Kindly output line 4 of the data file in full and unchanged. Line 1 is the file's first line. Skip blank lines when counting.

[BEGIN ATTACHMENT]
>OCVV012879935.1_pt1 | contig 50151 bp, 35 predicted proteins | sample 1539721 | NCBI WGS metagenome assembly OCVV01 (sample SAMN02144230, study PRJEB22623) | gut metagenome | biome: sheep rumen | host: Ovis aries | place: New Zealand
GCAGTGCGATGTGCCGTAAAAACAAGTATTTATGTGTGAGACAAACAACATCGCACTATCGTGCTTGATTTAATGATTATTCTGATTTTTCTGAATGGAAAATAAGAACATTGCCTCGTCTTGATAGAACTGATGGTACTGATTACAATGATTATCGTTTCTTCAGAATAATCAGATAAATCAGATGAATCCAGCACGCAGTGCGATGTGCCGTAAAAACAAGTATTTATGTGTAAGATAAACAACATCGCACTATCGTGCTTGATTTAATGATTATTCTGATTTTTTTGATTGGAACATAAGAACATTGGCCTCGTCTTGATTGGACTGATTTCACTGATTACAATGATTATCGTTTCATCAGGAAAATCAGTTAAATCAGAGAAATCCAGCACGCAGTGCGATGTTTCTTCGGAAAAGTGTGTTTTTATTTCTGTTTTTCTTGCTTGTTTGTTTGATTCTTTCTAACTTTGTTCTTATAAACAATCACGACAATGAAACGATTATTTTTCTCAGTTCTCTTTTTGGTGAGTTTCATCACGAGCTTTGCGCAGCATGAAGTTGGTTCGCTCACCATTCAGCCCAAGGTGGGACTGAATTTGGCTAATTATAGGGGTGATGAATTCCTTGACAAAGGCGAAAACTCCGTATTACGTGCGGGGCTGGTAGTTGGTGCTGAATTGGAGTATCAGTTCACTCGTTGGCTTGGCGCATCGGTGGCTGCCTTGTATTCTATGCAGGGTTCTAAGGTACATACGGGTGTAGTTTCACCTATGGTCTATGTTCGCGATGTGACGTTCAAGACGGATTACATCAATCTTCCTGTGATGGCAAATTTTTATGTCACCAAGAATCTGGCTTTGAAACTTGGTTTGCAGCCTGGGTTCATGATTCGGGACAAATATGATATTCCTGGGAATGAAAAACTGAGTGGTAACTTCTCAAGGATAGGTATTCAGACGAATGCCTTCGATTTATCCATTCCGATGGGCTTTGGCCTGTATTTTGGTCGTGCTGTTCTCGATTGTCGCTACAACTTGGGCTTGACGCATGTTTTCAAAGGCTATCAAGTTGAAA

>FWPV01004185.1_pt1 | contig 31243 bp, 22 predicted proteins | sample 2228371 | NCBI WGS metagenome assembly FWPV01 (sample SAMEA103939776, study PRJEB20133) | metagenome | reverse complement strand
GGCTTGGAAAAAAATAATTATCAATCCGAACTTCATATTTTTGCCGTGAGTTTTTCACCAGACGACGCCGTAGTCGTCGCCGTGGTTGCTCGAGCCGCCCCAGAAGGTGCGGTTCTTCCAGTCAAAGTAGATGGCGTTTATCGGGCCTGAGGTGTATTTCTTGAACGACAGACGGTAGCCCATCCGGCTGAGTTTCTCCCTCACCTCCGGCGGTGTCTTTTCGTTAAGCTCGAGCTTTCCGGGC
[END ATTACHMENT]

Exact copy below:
GGCTTGGAAAAAAATAATTATCAATCCGAACTTCATATTTTTGCCGTGAGTTTTTCACCAGACGACGCCGTAGTCGTCGCCGTGGTTGCTCGAGCCGCCCCAGAAGGTGCGGTTCTTCCAGTCAAAGTAGATGGCGTTTATCGGGCCTGAGGTGTATTTCTTGAACGACAGACGGTAGCCCATCCGGCTGAGTTTCTCCCTCACCTCCGGCGGTGTCTTTTCGTTAAGCTCGAGCTTTCCGGGC